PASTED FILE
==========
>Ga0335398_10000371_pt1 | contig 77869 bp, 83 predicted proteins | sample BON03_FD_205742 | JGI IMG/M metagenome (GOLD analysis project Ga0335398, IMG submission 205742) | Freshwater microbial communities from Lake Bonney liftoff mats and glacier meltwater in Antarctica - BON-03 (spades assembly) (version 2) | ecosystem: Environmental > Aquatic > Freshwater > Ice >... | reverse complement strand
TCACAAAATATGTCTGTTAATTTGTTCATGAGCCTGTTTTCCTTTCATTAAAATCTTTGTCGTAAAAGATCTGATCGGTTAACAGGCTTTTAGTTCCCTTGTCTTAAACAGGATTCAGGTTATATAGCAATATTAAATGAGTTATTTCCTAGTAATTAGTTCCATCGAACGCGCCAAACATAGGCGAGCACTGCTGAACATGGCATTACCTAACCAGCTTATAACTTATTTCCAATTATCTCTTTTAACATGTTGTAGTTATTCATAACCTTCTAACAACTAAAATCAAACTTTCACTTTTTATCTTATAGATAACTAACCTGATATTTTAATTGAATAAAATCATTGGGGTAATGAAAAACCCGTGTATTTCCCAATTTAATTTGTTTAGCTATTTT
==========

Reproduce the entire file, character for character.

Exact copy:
>Ga0335398_10000371_pt1 | contig 77869 bp, 83 predicted proteins | sample BON03_FD_205742 | JGI IMG/M metagenome (GOLD analysis project Ga0335398, IMG submission 205742) | Freshwater microbial communities from Lake Bonney liftoff mats and glacier meltwater in Antarctica - BON-03 (spades assembly) (version 2) | ecosystem: Environmental > Aquatic > Freshwater > Ice >... | reverse complement strand
TCACAAAATATGTCTGTTAATTTGTTCATGAGCCTGTTTTCCTTTCATTAAAATCTTTGTCGTAAAAGATCTGATCGGTTAACAGGCTTTTAGTTCCCTTGTCTTAAACAGGATTCAGGTTATATAGCAATATTAAATGAGTTATTTCCTAGTAATTAGTTCCATCGAACGCGCCAAACATAGGCGAGCACTGCTGAACATGGCATTACCTAACCAGCTTATAACTTATTTCCAATTATCTCTTTTAACATGTTGTAGTTATTCATAACCTTCTAACAACTAAAATCAAACTTTCACTTTTTATCTTATAGATAACTAACCTGATATTTTAATTGAATAAAATCATTGGGGTAATGAAAAACCCGTGTATTTCCCAATTTAATTTGTTTAGCTATTTT